The SCA (Specialty Coffee Association) score is based on a scale of 1-100, this is directly judged by Q graders who will analyse the coffee through cupping. Cupping is the process coffee professionals will use to fully understand the coffee and what is potentially good and/or bad about it.
There are 10 different sections that they will evaluate;
Now based on the assessment above if you were to achieve w a score of 80 and above the coffee would then be classified as specialty coffee.
To put that into context only the top 5% of the worlds coffee will fall into the 80+ score, so not a lot at all.
What's the Problem?
Coffee starts with the farmer, this is where it will either develop into a beautiful flavoursome product or due to many issues the farmer may be combating against, perish and lose its potential.
When we go to buy a coffee and if we are to base all our decisions on a score are we not forgetting the livelihood and hard work that the farmers have put in by ignoring a coffee that isn't judged to be specialty.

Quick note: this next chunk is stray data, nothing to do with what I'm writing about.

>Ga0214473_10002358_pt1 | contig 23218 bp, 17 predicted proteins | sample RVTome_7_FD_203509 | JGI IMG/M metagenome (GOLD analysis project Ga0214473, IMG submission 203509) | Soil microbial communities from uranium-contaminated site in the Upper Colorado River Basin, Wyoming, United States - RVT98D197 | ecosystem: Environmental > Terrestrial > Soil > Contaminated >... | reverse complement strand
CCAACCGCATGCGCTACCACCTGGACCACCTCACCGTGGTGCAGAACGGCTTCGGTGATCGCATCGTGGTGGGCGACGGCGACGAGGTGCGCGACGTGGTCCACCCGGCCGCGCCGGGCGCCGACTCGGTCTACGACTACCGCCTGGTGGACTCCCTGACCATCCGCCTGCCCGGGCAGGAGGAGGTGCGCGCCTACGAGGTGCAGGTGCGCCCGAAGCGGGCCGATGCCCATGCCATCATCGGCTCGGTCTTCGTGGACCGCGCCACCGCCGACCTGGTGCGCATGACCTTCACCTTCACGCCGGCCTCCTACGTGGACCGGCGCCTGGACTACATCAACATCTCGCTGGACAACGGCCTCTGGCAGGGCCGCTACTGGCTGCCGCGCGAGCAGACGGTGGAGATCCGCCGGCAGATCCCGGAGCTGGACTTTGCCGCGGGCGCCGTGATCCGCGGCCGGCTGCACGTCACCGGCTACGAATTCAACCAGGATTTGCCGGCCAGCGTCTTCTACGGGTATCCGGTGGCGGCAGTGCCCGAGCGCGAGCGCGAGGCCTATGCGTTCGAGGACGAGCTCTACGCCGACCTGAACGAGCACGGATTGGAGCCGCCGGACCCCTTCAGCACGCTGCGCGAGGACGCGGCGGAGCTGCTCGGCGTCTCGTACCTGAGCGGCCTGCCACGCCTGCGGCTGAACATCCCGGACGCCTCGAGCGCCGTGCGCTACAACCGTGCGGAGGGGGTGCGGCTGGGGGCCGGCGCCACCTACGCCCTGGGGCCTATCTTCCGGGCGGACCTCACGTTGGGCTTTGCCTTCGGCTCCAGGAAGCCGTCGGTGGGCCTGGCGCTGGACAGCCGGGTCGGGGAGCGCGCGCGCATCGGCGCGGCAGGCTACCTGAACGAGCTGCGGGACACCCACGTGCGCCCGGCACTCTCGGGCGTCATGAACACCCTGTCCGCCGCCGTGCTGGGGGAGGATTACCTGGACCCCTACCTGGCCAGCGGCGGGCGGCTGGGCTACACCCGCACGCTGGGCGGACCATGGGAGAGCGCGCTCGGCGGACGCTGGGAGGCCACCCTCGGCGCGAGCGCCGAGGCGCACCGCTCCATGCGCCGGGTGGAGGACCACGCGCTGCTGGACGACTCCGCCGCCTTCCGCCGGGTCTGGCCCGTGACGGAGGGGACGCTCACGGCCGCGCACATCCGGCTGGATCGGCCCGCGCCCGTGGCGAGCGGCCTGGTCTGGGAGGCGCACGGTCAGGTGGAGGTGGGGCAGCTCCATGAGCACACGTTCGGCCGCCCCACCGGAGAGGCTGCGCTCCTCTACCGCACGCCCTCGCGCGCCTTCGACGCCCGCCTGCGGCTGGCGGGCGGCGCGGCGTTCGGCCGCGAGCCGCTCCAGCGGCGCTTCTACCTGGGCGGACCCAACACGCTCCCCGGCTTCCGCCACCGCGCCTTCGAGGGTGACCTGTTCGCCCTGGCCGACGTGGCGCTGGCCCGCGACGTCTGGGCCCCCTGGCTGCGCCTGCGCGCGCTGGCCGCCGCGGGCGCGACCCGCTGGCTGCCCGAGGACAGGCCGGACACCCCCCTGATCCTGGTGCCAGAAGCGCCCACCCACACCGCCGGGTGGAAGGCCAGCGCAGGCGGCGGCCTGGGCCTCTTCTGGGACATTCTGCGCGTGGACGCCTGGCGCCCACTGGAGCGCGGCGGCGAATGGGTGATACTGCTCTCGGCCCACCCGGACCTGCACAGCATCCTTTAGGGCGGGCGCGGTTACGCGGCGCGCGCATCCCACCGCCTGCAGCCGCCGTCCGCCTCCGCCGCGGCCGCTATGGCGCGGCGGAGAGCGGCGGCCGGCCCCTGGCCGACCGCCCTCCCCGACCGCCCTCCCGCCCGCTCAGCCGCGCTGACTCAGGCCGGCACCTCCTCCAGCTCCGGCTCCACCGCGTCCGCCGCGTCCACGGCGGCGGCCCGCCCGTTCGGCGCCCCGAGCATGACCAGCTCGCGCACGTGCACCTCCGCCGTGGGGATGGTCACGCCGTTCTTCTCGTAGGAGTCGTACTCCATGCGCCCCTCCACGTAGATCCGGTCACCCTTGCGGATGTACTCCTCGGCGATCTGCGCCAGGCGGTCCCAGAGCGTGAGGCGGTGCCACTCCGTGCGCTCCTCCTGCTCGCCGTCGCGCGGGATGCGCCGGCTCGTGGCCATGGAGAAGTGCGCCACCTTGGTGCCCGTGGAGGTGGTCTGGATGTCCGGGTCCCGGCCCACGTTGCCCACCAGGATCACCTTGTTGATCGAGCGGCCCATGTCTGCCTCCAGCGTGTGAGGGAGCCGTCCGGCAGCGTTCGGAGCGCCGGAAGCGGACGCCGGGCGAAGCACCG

I don't believe this to be the SCA's fault as they have tremendous practices and procedures when evaluating coffee that is of a perceived high standard. It comes down to the consumer and what are they willing to put their own money to.
We should all start to pay more attention to our own choices when purchasing and maybe don't always spend crazy amounts of money on coffee that is super unique but maybe buy coffee that will help to secure a better life for the farmers.
Would you be willing to lose some fruity floral notes but know that the coffee you buy has been done so transparently and benefit those directly associated? That the people along the chain are not at risk of losing money based on a score, that can in some cases make or break their yearly income?